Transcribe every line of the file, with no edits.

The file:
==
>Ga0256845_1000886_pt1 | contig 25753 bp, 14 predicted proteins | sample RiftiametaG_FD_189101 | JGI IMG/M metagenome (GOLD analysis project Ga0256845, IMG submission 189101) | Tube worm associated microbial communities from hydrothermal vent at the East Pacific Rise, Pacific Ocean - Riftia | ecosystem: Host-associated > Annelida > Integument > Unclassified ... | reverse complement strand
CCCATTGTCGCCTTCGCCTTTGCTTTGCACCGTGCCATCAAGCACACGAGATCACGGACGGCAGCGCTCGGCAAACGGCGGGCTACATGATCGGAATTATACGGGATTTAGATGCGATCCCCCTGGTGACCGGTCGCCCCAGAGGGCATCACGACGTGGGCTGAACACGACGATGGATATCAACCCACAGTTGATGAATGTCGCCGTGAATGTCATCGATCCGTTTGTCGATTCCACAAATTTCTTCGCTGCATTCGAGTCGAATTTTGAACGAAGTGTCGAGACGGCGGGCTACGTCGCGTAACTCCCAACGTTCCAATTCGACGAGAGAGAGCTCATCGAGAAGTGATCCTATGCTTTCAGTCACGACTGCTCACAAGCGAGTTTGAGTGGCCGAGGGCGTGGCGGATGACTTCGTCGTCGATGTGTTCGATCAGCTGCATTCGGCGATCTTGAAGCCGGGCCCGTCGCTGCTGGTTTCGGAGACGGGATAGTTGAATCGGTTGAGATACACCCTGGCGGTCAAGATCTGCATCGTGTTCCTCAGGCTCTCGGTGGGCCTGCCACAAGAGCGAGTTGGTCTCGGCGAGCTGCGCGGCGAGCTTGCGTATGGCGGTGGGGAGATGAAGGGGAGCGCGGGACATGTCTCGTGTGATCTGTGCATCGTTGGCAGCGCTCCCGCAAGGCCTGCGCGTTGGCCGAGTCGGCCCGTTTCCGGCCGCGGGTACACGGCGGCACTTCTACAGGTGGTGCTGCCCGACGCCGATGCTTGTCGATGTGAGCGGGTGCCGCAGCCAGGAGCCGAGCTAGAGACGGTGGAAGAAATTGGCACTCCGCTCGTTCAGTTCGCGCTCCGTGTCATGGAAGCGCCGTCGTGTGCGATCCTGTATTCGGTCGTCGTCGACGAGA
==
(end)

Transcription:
>Ga0256845_1000886_pt1 | contig 25753 bp, 14 predicted proteins | sample RiftiametaG_FD_189101 | JGI IMG/M metagenome (GOLD analysis project Ga0256845, IMG submission 189101) | Tube worm associated microbial communities from hydrothermal vent at the East Pacific Rise, Pacific Ocean - Riftia | ecosystem: Host-associated > Annelida > Integument > Unclassified ... | reverse complement strand
CCCATTGTCGCCTTCGCCTTTGCTTTGCACCGTGCCATCAAGCACACGAGATCACGGACGGCAGCGCTCGGCAAACGGCGGGCTACATGATCGGAATTATACGGGATTTAGATGCGATCCCCCTGGTGACCGGTCGCCCCAGAGGGCATCACGACGTGGGCTGAACACGACGATGGATATCAACCCACAGTTGATGAATGTCGCCGTGAATGTCATCGATCCGTTTGTCGATTCCACAAATTTCTTCGCTGCATTCGAGTCGAATTTTGAACGAAGTGTCGAGACGGCGGGCTACGTCGCGTAACTCCCAACGTTCCAATTCGACGAGAGAGAGCTCATCGAGAAGTGATCCTATGCTTTCAGTCACGACTGCTCACAAGCGAGTTTGAGTGGCCGAGGGCGTGGCGGATGACTTCGTCGTCGATGTGTTCGATCAGCTGCATTCGGCGATCTTGAAGCCGGGCCCGTCGCTGCTGGTTTCGGAGACGGGATAGTTGAATCGGTTGAGATACACCCTGGCGGTCAAGATCTGCATCGTGTTCCTCAGGCTCTCGGTGGGCCTGCCACAAGAGCGAGTTGGTCTCGGCGAGCTGCGCGGCGAGCTTGCGTATGGCGGTGGGGAGATGAAGGGGAGCGCGGGACATGTCTCGTGTGATCTGTGCATCGTTGGCAGCGCTCCCGCAAGGCCTGCGCGTTGGCCGAGTCGGCCCGTTTCCGGCCGCGGGTACACGGCGGCACTTCTACAGGTGGTGCTGCCCGACGCCGATGCTTGTCGATGTGAGCGGGTGCCGCAGCCAGGAGCCGAGCTAGAGACGGTGGAAGAAATTGGCACTCCGCTCGTTCAGTTCGCGCTCCGTGTCATGGAAGCGCCGTCGTGTGCGATCCTGTATTCGGTCGTCGTCGACGAGA